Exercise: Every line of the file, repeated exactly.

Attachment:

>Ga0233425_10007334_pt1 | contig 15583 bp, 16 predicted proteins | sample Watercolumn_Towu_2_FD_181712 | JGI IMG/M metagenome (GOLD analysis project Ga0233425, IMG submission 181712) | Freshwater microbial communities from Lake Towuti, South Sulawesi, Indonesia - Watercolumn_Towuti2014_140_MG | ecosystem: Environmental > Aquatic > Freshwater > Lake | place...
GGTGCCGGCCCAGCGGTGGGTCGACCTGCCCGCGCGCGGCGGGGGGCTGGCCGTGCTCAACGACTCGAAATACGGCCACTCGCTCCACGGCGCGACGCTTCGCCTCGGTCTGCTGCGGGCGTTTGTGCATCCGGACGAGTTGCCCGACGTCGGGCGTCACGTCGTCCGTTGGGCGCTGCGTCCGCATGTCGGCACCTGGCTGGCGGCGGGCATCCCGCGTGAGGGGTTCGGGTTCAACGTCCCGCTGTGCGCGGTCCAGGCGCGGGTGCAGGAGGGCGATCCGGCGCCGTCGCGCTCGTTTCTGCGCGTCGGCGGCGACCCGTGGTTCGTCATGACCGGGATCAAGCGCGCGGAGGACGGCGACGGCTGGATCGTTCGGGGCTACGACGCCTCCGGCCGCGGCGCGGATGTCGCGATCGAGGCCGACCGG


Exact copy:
>Ga0233425_10007334_pt1 | contig 15583 bp, 16 predicted proteins | sample Watercolumn_Towu_2_FD_181712 | JGI IMG/M metagenome (GOLD analysis project Ga0233425, IMG submission 181712) | Freshwater microbial communities from Lake Towuti, South Sulawesi, Indonesia - Watercolumn_Towuti2014_140_MG | ecosystem: Environmental > Aquatic > Freshwater > Lake | place...
GGTGCCGGCCCAGCGGTGGGTCGACCTGCCCGCGCGCGGCGGGGGGCTGGCCGTGCTCAACGACTCGAAATACGGCCACTCGCTCCACGGCGCGACGCTTCGCCTCGGTCTGCTGCGGGCGTTTGTGCATCCGGACGAGTTGCCCGACGTCGGGCGTCACGTCGTCCGTTGGGCGCTGCGTCCGCATGTCGGCACCTGGCTGGCGGCGGGCATCCCGCGTGAGGGGTTCGGGTTCAACGTCCCGCTGTGCGCGGTCCAGGCGCGGGTGCAGGAGGGCGATCCGGCGCCGTCGCGCTCGTTTCTGCGCGTCGGCGGCGACCCGTGGTTCGTCATGACCGGGATCAAGCGCGCGGAGGACGGCGACGGCTGGATCGTTCGGGGCTACGACGCCTCCGGCCGCGGCGCGGATGTCGCGATCGAGGCCGACCGG